One gets the gist of the piece from the first paragraph:
Princeton’s “Rights, Rules, Responsibilities” states that before the Committee on Discipline, “The only adequate defense for a student accused of an academic violation is that the work in question does not, in fact, constitute a violation.” This statement is like saying that the only defense against a first-degree capital murder charge is that the victim isn’t really dead!
Intellectual property comes up in the piece:
It’s true that intellectual property is essential to the institution of academia and unattributed or improperly attributed use of sources is a serious offense. Nevertheless, to maintain a system in which the lack of intent does nothing to differentiate the type of punishment given is an injustice to the students who accidentally fail to cite properly and are therefore given the same permanent stigma of a year-long suspension as those who knowingly plagiarize.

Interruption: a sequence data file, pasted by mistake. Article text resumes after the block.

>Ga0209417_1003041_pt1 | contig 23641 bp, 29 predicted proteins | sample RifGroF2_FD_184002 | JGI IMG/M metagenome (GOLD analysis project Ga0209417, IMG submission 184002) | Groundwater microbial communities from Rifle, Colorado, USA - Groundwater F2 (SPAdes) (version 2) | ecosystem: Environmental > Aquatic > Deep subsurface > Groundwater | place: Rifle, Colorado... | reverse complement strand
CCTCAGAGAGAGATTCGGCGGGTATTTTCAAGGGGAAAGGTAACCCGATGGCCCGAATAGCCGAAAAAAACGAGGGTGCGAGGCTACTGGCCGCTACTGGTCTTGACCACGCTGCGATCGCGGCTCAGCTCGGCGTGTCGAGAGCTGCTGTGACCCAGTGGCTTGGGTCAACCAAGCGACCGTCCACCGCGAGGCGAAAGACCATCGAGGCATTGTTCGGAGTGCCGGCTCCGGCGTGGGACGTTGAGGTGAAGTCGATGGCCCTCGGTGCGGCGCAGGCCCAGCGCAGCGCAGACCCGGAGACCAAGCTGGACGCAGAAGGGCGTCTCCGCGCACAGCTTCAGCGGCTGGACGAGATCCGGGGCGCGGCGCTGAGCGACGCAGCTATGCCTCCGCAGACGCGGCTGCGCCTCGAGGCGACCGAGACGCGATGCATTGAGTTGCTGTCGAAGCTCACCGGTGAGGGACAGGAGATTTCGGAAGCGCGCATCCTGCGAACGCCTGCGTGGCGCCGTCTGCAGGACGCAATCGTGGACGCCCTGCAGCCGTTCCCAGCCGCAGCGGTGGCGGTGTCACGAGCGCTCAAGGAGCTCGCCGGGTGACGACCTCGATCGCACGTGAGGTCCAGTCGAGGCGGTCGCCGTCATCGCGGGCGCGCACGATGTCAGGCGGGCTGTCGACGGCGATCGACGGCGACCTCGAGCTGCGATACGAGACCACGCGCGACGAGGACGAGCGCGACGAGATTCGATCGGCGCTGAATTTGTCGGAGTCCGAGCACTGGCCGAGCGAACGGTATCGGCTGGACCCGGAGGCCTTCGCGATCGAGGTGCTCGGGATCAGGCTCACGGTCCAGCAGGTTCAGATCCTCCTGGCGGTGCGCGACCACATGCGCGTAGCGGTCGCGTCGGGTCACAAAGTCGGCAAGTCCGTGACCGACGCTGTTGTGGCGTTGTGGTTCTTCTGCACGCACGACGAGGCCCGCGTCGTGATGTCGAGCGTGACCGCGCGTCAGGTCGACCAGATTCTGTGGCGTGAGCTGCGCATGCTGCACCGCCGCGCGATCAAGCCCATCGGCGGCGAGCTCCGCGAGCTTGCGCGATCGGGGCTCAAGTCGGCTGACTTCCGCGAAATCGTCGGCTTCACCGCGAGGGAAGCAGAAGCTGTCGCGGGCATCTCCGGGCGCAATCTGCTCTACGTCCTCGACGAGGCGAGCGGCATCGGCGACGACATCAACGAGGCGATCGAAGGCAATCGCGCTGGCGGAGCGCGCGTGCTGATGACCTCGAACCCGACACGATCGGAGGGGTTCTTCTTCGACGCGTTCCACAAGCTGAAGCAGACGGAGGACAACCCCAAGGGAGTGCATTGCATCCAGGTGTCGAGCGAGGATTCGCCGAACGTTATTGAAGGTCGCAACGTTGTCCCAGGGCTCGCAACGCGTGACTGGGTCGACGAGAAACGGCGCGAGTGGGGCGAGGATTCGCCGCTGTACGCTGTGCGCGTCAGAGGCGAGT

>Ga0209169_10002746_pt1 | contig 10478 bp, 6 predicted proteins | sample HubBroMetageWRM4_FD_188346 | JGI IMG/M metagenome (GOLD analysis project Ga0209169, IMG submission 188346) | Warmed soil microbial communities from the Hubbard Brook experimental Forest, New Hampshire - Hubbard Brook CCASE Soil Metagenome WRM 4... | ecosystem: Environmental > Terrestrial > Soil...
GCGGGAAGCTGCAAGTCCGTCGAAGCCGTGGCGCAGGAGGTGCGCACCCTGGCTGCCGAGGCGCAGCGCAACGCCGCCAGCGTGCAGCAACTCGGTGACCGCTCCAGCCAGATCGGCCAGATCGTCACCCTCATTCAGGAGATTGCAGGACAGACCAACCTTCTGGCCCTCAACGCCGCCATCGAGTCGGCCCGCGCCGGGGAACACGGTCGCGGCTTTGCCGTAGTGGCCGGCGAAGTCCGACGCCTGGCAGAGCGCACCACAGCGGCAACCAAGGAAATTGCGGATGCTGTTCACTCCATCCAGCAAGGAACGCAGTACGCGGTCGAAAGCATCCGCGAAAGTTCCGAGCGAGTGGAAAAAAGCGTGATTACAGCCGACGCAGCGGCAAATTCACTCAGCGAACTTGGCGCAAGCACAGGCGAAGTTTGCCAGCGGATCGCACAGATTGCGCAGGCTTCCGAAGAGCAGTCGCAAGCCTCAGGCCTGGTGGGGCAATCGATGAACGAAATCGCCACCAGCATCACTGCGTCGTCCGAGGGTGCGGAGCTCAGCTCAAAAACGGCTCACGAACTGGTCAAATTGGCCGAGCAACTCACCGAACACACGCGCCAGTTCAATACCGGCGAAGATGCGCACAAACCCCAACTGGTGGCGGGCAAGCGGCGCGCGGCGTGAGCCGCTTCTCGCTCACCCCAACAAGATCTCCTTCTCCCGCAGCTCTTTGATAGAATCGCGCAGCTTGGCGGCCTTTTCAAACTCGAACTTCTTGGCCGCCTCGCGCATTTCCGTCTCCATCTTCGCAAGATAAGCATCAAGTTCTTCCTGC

Connor's beef is with the punishment phase. Maybe "intent" should be a factor in deciding "what to do" with the copyist. As to the fact of "copying without attribution," that's generally fairly plain on its face. You don't need to to analyze intent to determine if something was copied, without attribution. On the far side of Connor's argument is the Glenn Poshard / SIU argument, wherein copied text in a Ph.D. thesis was passed off as inadvertent plagiarism. At some point, as for example in a Ph.D. thesis, one has to take responsibility for separating one's own thoughts from what was already done.
Of news in April 2011, one does not know what intent Michigan State professor Sharif Shakrani may have had, but a reader of a piece destined to sway opinion needs to know what came from Shakrani and what came from elsewhere. Similarly, a Princeton professor needs to know what came from the student and what came from elsewhere. As between the professor and the student, one suspects the student would be in a better position to know what went into the student's paper.
Plagiarism at Princeton went through the New Jersey court system a few decades ago, and the detailed record of the case
[186 N.J. Super. 548; 453 A.2d 263 ]suggests Princeton can be quite lenient, even in a case of rather explicit, intentional, plagiarism. Refer to the previous IPBiz post Plagiarism in academic contexts: a look at the past .